Michael Givens examines his past and how it shaped him into the man he is today.
By: Mike Givens*/Assistant Editor—
When I was 4 years old, my mother divorced my father. He was an abusive man who cared little for others and mostly for himself. It was the best decision she could have made for herself, my sister, and I.
My childhood was fraught with anxiety. I knew I was gay at an early age and, like many young gay boys, I repressed it. I was raised in a Southern Baptist family in southeast Virginia in a small town with small minds. I was a quiet young black boy whose imagination was his best asset, but who struggled deeply with the absence of his father.
I did well in school as I got older, played football for a small period of time in middle school and high school, and was generally liked by classmates, though the occasional “faggot” or “he’s weird” was lobbed my way. I was always soft-spoken and I remember constantly trying to make my voice lower, to not “sound gay.” Like many high schoolers, I did my best to fit in, but my quiet nature, preference for reading over sports, and my incredible social awkwardness (which persists to this day) always got the best of me.
And then college came, and so did the patterns. I’d find myself with intense crushes on straight classmates, men who had no interest in me other than friendship or casual acquaintanceship. It always felt like a piercing rejection to me, one that was intensely personal.
This behavior persisted throughout my 20s, through four years of undergraduate work, and continued when I moved to Boston for graduate school. Gay or straight, it was the men who were unattainable that were the most intoxicating, who seemed like the ones who I needed to be with. Every attempt at intimacy, at truly loving them, was met by rejection. I came on too strong. I professed feelings after only a few dates. I once told a man I’d been on two dates with that I loved him. I was the horror story you read about on Facebook or overhear at casual dinner parties with friends. Yes, I was “that guy,” the one you warned others about; the one who was too eager for a relationship.
Writing these words makes me cringe. Putting myself out there in such a deeply personal way makes me feel exposed, on display. But there’s power in naming something, in being able to see unhealthy behaviors, acknowledge them for what they are.
Quite frankly, in each of these failed pursuits I was replaying a very early rejection I experienced as a child: the abandonment of my father. I’ve heard the pseudo-psychological theories that gay men “choose” to be gay because of some deficit in their relationships with their fathers. My own mother told me that when I first came out to her when I was 23. I don’t buy into that argument at all. I think it’s an unfounded, desperate attempt to “explain” homosexuality in a way that is palatable to those who are unenlightened or need a definitive answer to explain away their prejudices.
However, what I will say is that our relationships with our parents play a very pivotal role in who we are. None of us escapes from childhood unscathed. Regardless of the quality of parenting we receive, we all have certain traumas we experience with our families, particular feelings; we carry with us into adulthood. And anyone who says otherwise is lying to themselves.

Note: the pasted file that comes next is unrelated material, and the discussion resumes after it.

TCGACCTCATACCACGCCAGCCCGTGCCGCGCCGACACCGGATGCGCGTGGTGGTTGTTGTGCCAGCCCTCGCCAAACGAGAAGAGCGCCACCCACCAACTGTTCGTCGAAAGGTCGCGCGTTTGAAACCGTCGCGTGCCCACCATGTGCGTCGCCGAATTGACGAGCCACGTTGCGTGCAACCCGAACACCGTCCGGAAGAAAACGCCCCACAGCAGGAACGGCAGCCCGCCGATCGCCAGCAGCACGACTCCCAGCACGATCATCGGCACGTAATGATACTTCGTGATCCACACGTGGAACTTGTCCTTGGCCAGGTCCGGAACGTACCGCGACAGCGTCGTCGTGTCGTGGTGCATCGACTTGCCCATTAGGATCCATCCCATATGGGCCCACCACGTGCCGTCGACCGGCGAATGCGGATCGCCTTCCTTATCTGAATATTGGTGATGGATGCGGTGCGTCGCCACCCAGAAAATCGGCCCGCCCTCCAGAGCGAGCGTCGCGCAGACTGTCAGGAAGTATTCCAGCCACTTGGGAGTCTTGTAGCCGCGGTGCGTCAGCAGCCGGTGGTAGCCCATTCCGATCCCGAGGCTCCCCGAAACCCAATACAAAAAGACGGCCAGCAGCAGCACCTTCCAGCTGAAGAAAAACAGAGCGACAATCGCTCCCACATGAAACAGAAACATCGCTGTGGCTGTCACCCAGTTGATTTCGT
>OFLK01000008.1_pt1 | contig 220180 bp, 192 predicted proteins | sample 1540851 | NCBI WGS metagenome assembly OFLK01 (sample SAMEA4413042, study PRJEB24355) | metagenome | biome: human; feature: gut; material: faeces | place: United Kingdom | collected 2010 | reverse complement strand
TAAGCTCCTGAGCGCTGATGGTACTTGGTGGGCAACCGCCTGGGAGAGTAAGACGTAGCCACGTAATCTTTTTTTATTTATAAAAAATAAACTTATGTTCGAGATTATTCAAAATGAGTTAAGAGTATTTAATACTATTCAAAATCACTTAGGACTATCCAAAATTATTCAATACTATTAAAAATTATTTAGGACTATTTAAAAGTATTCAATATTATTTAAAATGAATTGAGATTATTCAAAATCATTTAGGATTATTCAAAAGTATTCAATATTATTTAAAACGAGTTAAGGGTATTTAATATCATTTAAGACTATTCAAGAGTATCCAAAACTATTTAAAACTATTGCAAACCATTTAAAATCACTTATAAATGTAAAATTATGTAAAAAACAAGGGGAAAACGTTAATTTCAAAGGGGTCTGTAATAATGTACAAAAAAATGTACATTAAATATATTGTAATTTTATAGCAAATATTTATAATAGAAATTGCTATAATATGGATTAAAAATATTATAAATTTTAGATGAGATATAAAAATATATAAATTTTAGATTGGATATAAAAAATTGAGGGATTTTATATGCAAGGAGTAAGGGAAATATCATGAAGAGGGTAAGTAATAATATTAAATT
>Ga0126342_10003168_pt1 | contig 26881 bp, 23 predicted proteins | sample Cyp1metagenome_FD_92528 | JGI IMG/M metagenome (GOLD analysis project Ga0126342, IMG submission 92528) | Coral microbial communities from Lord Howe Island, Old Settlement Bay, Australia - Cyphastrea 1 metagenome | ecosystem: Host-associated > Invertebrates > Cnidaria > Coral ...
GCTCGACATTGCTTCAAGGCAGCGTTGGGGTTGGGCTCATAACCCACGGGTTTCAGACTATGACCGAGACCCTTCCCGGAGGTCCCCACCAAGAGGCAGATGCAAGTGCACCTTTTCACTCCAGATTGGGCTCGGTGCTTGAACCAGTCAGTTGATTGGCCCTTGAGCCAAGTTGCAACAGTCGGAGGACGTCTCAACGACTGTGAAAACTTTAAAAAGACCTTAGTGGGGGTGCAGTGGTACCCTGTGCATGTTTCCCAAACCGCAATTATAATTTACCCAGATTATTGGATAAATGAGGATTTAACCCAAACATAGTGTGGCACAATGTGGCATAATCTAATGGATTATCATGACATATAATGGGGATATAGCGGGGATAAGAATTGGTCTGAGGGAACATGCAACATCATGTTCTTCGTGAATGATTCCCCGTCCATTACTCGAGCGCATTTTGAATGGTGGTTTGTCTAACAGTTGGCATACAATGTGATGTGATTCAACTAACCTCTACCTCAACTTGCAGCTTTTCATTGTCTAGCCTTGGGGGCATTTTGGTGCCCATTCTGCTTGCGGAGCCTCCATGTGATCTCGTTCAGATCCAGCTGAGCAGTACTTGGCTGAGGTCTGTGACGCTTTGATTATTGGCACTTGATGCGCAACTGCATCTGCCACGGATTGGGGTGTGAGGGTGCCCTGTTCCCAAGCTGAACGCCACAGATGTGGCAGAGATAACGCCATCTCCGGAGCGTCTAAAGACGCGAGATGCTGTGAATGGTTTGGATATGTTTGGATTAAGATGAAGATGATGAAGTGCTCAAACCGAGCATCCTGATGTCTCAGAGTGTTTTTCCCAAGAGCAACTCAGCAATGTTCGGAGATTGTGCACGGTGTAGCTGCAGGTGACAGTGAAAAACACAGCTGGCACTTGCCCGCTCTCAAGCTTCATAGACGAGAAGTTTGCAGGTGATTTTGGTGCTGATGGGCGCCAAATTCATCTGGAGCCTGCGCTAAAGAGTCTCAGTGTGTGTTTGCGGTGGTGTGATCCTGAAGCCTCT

My father’s absence hurt me quite profoundly. It shook me to the core and never truly let go. I internalized my father’s rejection and generalized his abandonment. I let his absence, his rejection, make me feel inferior, unlovable.
And in adulthood I attempted to “fix” that in my romantic relationships. If I could find someone to validate me, make me feel special, loved, then it would somehow blot out the pain I felt. Hindsight being 20/20, those men I “fell” for, those relationships I pursued that ultimately failed, were part of a larger pattern, a cycle of trying to “get it right.” I had a childlike need for approval and affirmation that I projected onto romantic partners; a delusional belief that if someone could love me, see all of my flaws, then I’d have proof that I was worthy of loving myself.
But that’s not how life works. I could meet Prince Charming tomorrow, he could be everything I want in a partner, and it would not make up for my childhood. Likewise, I could reconcile with my father tomorrow and that also would not make up for his abandonment in my formative years. Loving someone doesn’t obliterate the scars of one’s past. Loving yourself, however, is like a balm, a soothing ointment that will not erase the scar, but will heal it. And at the end of the day we all need scars; they remind us of the past and encourage us to do better, to push forward and continue to love ourselves.
And thus my re-education begins. I let go. I accept the past for what it was. I acknowledge the fact that no human being can truly validate who I am and I dedicate each day to loving myself, valuing what I have to offer. Most importantly, I name the pattern, I own it, and I deconstruct it so that it no longer dictates how I live my life.
*A graduate of the Boston University College of Communication, Mike Givens has been a social justice advocate for more than eight years. During that time he’s worked on a range of initiatives aimed at uplifting marginalized populations. An experienced media strategist and public relations professional, Mike currently devotes his spare time to a number of vital issues including racial justice and socioeconomic equity.